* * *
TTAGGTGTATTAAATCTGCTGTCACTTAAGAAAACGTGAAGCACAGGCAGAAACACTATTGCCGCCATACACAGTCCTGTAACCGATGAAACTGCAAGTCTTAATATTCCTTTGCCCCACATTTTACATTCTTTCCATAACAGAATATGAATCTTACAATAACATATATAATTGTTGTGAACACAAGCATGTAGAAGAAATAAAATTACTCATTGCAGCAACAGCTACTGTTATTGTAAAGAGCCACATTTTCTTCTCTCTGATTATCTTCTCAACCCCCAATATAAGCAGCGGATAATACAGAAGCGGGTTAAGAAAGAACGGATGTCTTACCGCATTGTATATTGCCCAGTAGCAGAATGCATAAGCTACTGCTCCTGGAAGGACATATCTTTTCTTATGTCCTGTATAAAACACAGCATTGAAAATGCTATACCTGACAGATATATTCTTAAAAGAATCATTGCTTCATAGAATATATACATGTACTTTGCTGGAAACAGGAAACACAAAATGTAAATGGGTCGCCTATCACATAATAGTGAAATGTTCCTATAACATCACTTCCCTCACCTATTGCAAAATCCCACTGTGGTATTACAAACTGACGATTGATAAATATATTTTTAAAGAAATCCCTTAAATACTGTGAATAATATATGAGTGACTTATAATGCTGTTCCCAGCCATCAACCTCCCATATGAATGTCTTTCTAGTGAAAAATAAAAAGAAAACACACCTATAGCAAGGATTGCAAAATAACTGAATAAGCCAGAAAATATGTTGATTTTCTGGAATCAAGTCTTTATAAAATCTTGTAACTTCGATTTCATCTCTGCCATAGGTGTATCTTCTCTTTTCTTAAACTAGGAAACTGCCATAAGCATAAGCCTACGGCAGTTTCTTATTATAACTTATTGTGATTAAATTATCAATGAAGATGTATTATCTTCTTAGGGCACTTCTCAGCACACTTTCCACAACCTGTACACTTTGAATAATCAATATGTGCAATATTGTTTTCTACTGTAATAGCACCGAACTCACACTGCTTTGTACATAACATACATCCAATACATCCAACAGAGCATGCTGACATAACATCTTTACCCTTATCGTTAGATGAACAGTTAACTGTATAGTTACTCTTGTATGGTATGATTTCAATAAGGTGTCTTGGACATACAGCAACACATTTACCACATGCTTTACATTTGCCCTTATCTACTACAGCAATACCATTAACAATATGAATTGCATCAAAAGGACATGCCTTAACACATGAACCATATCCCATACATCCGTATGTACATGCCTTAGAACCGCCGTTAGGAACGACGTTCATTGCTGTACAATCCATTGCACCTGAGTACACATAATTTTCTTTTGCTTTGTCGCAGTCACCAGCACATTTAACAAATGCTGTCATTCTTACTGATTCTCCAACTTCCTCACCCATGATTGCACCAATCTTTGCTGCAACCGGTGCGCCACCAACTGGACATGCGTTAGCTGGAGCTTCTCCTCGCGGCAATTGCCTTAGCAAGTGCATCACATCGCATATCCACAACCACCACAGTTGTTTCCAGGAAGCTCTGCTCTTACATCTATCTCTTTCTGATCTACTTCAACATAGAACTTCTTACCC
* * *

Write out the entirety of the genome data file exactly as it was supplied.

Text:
TTAGGTGTATTAAATCTGCTGTCACTTAAGAAAACGTGAAGCACAGGCAGAAACACTATTGCCGCCATACACAGTCCTGTAACCGATGAAACTGCAAGTCTTAATATTCCTTTGCCCCACATTTTACATTCTTTCCATAACAGAATATGAATCTTACAATAACATATATAATTGTTGTGAACACAAGCATGTAGAAGAAATAAAATTACTCATTGCAGCAACAGCTACTGTTATTGTAAAGAGCCACATTTTCTTCTCTCTGATTATCTTCTCAACCCCCAATATAAGCAGCGGATAATACAGAAGCGGGTTAAGAAAGAACGGATGTCTTACCGCATTGTATATTGCCCAGTAGCAGAATGCATAAGCTACTGCTCCTGGAAGGACATATCTTTTCTTATGTCCTGTATAAAACACAGCATTGAAAATGCTATACCTGACAGATATATTCTTAAAAGAATCATTGCTTCATAGAATATATACATGTACTTTGCTGGAAACAGGAAACACAAAATGTAAATGGGTCGCCTATCACATAATAGTGAAATGTTCCTATAACATCACTTCCCTCACCTATTGCAAAATCCCACTGTGGTATTACAAACTGACGATTGATAAATATATTTTTAAAGAAATCCCTTAAATACTGTGAATAATATATGAGTGACTTATAATGCTGTTCCCAGCCATCAACCTCCCATATGAATGTCTTTCTAGTGAAAAATAAAAAGAAAACACACCTATAGCAAGGATTGCAAAATAACTGAATAAGCCAGAAAATATGTTGATTTTCTGGAATCAAGTCTTTATAAAATCTTGTAACTTCGATTTCATCTCTGCCATAGGTGTATCTTCTCTTTTCTTAAACTAGGAAACTGCCATAAGCATAAGCCTACGGCAGTTTCTTATTATAACTTATTGTGATTAAATTATCAATGAAGATGTATTATCTTCTTAGGGCACTTCTCAGCACACTTTCCACAACCTGTACACTTTGAATAATCAATATGTGCAATATTGTTTTCTACTGTAATAGCACCGAACTCACACTGCTTTGTACATAACATACATCCAATACATCCAACAGAGCATGCTGACATAACATCTTTACCCTTATCGTTAGATGAACAGTTAACTGTATAGTTACTCTTGTATGGTATGATTTCAATAAGGTGTCTTGGACATACAGCAACACATTTACCACATGCTTTACATTTGCCCTTATCTACTACAGCAATACCATTAACAATATGAATTGCATCAAAAGGACATGCCTTAACACATGAACCATATCCCATACATCCGTATGTACATGCCTTAGAACCGCCGTTAGGAACGACGTTCATTGCTGTACAATCCATTGCACCTGAGTACACATAATTTTCTTTTGCTTTGTCGCAGTCACCAGCACATTTAACAAATGCTGTCATTCTTACTGATTCTCCAACTTCCTCACCCATGATTGCACCAATCTTTGCTGCAACCGGTGCGCCACCAACTGGACATGCGTTAGCTGGAGCTTCTCCTCGCGGCAATTGCCTTAGCAAGTGCATCACATCGCATATCCACAACCACCACAGTTGTTTCCAGGAAGCTCTGCTCTTACATCTATCTCTTTCTGATCTACTTCAACATAGAACTTCTTACCC